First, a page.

Across the country, foodservice operators in Newfoundland are dealing with similar problems. Luc Erjavec, VP, Atlantic Canada for the CRFA, says kitchen workers are leaving in droves for higher wages. “Particularly in Newfoundland, with the boom in the economy, there’s a shortage of cooks, and it’s [creating] competition between a lot of new establishments in Newfoundland, and there are some pretty big camps up in Labrador that are paying top dollar, and people tend to go there,” he says.

It’s an issue that’s also affecting Moncton, N.B.-based Imvescor Restaurant Group, which owns franchised and corporate full-service restaurants Pizza Delight in Atlantic Canada as well as Mikes, Scores and Baton Rouge in Quebec and Ontario. “In particular markets, more so Labrador, it’s been extremely challenging. It’s not a matter of retaining people there. It’s been a matter of getting applicants in, because there’s just no one to hire,” says Amber Coggan, chief compliance officer, All Brands and brand leader, Pizza Delight. After being forced to reduce hours of operation in Labrador, the company turned to the temporary foreign worker program, which she says has created a chain of referrals from its temporary labourers and a growing community of internationally born workers. “They’ve had really good success with the workers they’ve brought in,” she says. “We end up getting people [referred] that they know or are related to them to come over in the future.”

However, it’s an onerous task to bring on a new employee through the program. To apply for a Labour Market Opinion (LMO), the operator must demonstrate they’ve exhausted all possible avenues to employ Canadian workers, such as posting help ads at Aboriginal employment centres or seniors’ centres. And, there’s a $275 application fee per position, plus recruitment costs, finding suitable and affordable accommodation for the successful applicants as well as return transportation at the end of the employment contract.

Ticking time bomb
Another one of the biggest labour hurdles to overcome is what Lecours Wolfson’s recruitment consultant Robbie Bishop calls “a demographic time bomb.” He says: “Our population isn’t growing fast enough to accommodate our human resources requirements. In the near future we won’t have enough workers to fill each slot. And, to complicate this even further, many of our well-trained, experienced people are moving to other segments, such as the retirement industry, or they’re leaving our industry for higher wages and better hours.”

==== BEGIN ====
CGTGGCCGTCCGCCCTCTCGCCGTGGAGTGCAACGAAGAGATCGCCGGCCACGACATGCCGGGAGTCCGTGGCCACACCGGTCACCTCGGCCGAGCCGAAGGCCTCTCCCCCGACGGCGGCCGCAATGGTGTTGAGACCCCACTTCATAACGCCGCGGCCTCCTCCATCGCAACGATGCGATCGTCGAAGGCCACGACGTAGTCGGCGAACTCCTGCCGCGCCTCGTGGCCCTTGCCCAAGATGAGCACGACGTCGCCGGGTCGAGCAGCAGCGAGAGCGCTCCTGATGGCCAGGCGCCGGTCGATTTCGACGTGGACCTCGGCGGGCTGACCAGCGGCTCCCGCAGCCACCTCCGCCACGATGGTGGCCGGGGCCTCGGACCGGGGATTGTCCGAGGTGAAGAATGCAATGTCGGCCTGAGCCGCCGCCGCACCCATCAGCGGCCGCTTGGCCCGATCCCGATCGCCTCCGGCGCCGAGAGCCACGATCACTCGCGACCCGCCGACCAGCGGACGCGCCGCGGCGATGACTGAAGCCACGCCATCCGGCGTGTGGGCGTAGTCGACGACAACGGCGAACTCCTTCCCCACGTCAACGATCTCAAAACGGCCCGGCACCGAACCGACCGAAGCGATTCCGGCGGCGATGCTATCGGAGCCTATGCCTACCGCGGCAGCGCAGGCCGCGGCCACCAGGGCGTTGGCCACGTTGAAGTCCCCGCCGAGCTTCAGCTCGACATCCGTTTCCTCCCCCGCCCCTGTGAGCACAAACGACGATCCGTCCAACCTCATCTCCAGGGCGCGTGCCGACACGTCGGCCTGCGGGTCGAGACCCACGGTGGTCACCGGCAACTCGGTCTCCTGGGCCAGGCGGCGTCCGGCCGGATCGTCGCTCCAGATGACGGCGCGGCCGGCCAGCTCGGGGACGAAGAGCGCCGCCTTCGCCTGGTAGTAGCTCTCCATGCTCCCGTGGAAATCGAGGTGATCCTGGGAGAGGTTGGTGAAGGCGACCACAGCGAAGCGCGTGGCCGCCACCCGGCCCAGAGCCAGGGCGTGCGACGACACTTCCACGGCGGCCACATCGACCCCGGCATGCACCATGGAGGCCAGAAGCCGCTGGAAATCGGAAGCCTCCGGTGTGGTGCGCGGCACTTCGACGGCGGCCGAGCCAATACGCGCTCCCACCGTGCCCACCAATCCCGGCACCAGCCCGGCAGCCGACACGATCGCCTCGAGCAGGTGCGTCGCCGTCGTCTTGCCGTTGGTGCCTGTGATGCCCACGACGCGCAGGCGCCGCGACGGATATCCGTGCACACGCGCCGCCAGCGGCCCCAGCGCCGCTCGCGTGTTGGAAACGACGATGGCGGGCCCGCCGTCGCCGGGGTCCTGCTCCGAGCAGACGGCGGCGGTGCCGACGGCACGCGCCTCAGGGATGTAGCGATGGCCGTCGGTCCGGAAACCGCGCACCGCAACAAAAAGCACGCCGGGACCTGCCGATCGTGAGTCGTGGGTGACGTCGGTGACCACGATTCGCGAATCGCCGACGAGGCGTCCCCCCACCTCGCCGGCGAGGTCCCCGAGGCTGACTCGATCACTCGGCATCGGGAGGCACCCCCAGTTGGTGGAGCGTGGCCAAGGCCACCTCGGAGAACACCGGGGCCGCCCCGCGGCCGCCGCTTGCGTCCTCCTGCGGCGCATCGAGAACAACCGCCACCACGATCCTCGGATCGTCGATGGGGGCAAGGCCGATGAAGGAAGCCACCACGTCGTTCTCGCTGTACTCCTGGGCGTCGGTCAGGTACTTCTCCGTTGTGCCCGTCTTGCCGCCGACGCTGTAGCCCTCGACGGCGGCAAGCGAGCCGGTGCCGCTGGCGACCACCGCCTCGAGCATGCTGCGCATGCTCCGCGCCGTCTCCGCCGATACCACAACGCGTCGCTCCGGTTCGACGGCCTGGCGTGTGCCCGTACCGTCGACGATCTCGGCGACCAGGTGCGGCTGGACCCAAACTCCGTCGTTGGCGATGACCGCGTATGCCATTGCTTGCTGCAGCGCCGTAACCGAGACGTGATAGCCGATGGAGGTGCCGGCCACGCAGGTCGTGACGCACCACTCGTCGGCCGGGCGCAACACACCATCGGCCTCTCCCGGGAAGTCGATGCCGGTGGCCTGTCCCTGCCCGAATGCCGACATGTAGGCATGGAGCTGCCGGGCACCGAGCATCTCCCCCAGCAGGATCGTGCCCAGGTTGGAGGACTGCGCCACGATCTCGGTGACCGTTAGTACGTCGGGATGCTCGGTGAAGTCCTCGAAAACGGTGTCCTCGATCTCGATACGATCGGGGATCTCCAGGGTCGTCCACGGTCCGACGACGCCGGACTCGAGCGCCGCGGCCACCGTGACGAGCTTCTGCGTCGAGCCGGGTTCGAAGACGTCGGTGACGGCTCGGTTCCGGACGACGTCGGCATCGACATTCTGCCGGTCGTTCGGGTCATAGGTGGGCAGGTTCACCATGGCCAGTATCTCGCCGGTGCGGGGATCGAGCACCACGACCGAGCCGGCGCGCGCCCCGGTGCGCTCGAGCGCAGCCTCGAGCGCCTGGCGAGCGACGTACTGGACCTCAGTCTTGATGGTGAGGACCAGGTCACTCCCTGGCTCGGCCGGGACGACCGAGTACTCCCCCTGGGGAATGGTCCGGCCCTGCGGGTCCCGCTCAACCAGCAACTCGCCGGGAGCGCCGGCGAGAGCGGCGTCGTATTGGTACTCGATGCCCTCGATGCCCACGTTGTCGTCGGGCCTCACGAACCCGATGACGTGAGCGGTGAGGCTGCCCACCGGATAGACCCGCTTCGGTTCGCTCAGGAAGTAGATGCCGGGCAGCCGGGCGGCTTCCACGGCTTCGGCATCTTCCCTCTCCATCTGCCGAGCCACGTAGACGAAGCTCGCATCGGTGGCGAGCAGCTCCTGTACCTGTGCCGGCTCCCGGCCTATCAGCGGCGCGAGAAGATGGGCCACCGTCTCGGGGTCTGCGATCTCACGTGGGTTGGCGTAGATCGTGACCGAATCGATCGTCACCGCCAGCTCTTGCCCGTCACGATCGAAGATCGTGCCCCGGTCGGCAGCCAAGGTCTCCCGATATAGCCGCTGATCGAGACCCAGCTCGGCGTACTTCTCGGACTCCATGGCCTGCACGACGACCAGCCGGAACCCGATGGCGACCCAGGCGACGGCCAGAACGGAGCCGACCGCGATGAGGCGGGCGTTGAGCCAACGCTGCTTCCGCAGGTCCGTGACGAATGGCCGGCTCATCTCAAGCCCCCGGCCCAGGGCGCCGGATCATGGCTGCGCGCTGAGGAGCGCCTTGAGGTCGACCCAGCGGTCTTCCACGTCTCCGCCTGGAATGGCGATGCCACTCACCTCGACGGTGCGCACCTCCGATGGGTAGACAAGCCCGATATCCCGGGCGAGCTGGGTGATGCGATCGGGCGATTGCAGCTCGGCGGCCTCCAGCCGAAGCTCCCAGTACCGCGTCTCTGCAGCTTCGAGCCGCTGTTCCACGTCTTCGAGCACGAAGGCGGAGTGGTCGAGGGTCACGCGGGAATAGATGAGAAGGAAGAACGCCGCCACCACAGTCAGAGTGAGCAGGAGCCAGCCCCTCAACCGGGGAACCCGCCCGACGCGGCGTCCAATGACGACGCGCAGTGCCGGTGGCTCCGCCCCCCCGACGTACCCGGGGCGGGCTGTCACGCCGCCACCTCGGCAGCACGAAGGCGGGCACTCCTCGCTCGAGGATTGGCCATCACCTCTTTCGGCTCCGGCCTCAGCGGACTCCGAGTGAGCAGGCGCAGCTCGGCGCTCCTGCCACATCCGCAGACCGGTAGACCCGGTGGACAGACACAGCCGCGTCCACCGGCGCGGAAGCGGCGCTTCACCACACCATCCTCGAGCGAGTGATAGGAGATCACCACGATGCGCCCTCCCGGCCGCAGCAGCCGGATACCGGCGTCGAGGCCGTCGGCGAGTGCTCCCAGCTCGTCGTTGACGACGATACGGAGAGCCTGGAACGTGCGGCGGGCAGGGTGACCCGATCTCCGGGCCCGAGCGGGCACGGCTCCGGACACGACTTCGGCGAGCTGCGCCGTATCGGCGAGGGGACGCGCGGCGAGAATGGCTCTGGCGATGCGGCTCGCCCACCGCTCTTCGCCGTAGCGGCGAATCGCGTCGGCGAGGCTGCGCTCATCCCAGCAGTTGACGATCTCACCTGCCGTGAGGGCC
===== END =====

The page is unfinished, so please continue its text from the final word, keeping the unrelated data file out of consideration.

QSR operators are feeling the pain from the decline in young people looking for their first jobs. “The Canadian born-and-raised, they don’t much love the QSR industry, and they’re not making hundreds of dollars a week or perhaps more in tips,” Gould says, alluding to the extra money made in full-service serving positions. “As an industry we could do a better job of marketing the many opportunities in the hospitality industry.”

It doesn’t help that supervisory staff and assistant managers are also becoming more difficult to staff, because they are a transient pool of workers. “[They’ll] move to other QSR positions or other low-skilled retail, manufacturing and administrative positions on a regular basis,” says Michael Perrin, human resources manager, New York Fries and South Street Burger Co. He explains: they’re motivated by hourly rate, hours of operations, working conditions, employment location and potential or perceived advancement opportunities.